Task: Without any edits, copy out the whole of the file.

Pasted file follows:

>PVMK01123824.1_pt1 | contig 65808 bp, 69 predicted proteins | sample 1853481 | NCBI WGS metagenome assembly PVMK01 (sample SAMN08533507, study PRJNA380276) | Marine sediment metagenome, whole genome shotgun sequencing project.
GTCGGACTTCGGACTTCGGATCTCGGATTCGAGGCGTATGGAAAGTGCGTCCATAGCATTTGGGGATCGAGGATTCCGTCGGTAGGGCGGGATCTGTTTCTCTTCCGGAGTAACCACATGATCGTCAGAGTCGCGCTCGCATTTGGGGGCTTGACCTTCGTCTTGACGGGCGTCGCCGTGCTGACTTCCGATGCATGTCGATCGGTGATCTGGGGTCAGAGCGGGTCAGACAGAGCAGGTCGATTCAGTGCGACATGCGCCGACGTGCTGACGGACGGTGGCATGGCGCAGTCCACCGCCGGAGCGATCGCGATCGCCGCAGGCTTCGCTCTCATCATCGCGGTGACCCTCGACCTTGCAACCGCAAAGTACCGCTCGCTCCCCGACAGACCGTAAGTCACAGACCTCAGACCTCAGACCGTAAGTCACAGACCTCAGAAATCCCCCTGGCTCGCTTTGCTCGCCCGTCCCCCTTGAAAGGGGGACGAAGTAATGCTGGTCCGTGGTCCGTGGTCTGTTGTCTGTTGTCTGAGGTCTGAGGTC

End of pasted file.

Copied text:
>PVMK01123824.1_pt1 | contig 65808 bp, 69 predicted proteins | sample 1853481 | NCBI WGS metagenome assembly PVMK01 (sample SAMN08533507, study PRJNA380276) | Marine sediment metagenome, whole genome shotgun sequencing project.
GTCGGACTTCGGACTTCGGATCTCGGATTCGAGGCGTATGGAAAGTGCGTCCATAGCATTTGGGGATCGAGGATTCCGTCGGTAGGGCGGGATCTGTTTCTCTTCCGGAGTAACCACATGATCGTCAGAGTCGCGCTCGCATTTGGGGGCTTGACCTTCGTCTTGACGGGCGTCGCCGTGCTGACTTCCGATGCATGTCGATCGGTGATCTGGGGTCAGAGCGGGTCAGACAGAGCAGGTCGATTCAGTGCGACATGCGCCGACGTGCTGACGGACGGTGGCATGGCGCAGTCCACCGCCGGAGCGATCGCGATCGCCGCAGGCTTCGCTCTCATCATCGCGGTGACCCTCGACCTTGCAACCGCAAAGTACCGCTCGCTCCCCGACAGACCGTAAGTCACAGACCTCAGACCTCAGACCGTAAGTCACAGACCTCAGAAATCCCCCTGGCTCGCTTTGCTCGCCCGTCCCCCTTGAAAGGGGGACGAAGTAATGCTGGTCCGTGGTCCGTGGTCTGTTGTCTGTTGTCTGAGGTCTGAGGTC